Learn how NCIIA helps foster successful student ventures.
Advanced E-Team Grants support commercial outcomes by moving innovative products or technologies from the idea stage to prototype, as well as helping collegiate innovators secure Intellectual Property. E-Teams’ grant proposals must demonstrate an idea’s technical feasibility, potential for commercialization and social value. The proposal should also involve students, faculty and outside (industry) advisors. Learn more about E-Team grant application guidelines.
Rotavirus, a disease affecting children age five and younger, kills 600,000 people every year in the developing world. The virus infects the villi of the small intestines, leading to severe diarrhea, vomiting, high fever and dehydration. While rotavirus vaccines exist, they are currently delivered only in liquid form in a syringe, making the vaccine difficult to administer to infants and requiring expensive refrigeration to maintain. Building on thin film technology such as the popular Listerine Breath Strips, this E-Team is developing a method of delivering a rotavirus vaccine orally, on thin film. The team believes this design will have many advantages over current syringe-based methods, including simplifying storage and distribution due to the film’s light weight and ability to be stored without refrigeration, and easier delivery to infants.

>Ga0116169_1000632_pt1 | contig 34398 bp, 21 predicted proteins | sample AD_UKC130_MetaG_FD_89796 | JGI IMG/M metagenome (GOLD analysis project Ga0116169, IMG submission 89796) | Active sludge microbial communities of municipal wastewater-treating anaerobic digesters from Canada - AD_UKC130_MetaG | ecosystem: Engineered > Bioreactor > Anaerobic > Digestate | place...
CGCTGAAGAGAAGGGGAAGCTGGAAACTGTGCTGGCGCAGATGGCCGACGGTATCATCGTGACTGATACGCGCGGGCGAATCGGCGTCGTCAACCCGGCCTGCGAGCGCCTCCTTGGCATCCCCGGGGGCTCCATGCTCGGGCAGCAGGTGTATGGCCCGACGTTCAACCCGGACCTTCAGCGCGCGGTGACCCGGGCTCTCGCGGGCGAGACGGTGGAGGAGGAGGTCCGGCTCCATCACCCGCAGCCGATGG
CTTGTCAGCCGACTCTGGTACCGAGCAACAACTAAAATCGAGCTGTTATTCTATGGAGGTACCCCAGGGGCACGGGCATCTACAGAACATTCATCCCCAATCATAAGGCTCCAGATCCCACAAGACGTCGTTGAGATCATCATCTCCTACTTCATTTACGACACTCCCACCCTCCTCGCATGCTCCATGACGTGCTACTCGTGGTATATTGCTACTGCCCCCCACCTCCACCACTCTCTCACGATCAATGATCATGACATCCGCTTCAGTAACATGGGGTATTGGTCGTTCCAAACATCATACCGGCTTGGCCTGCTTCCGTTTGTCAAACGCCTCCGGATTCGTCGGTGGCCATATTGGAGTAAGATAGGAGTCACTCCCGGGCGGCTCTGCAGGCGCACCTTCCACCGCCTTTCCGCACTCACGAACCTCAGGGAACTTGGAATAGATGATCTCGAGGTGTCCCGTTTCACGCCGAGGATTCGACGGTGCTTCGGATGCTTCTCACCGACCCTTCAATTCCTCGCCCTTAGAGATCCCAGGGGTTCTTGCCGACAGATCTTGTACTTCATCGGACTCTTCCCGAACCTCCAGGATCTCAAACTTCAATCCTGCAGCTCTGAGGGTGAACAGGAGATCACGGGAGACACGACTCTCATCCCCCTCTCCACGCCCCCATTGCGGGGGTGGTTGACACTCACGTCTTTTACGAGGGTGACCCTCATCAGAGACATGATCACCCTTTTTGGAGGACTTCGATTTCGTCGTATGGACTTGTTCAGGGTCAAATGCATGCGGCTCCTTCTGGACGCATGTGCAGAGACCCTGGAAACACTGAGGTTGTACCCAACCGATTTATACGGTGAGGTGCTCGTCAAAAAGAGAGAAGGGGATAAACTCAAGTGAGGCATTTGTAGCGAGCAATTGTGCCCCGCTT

One-day workshops on the fundamentals of technology entrepreneurship
Do you have what it takes to be an entrepreneur? I2V is a one-day workshop on the basics of technology entrepreneurship, with presentations by successful entrepreneurs in your area.
Pictured above: Back row left to right: Alec Zopf, Northwestern; Kurt Qing, Northwestern; Joseph Wood, Johns Hopkins; Dhanya Rangaraj, Johns Hopkins; Meet Patel, Johns Hopkins Front row left to right: Shonali Midha, Northwestern; Lauren Smith, Northwestern; Sumona Nag, Stanford; Ellis Garai, Stanford; Henry Chang, Johns Hopkins; Hyun-Sun Seo, Johns Hopkins Not pictured: Anup Shah, Stanford
First Prize: $10,000 Rapid Suture Stanford University Rapid Suture is a small, inexpensive device that allows for quick, safe, and easy surgical tissue manipulation during laparoscopic procedures.
Second Prize: $2,500 KMC ApneAlert Northwestern University Developing a device for premature infants that monitors abdominal breathing movements and sounds an alarm when the infant stops breathing.
Third Prize: $1,000 REGEN: Local Delivery of Post-Operative Analgesia Johns Hopkins University REGEN is a small implantable receptacle that diffuses pain-relieving analgesic directly at the site of a laparoscopic incision.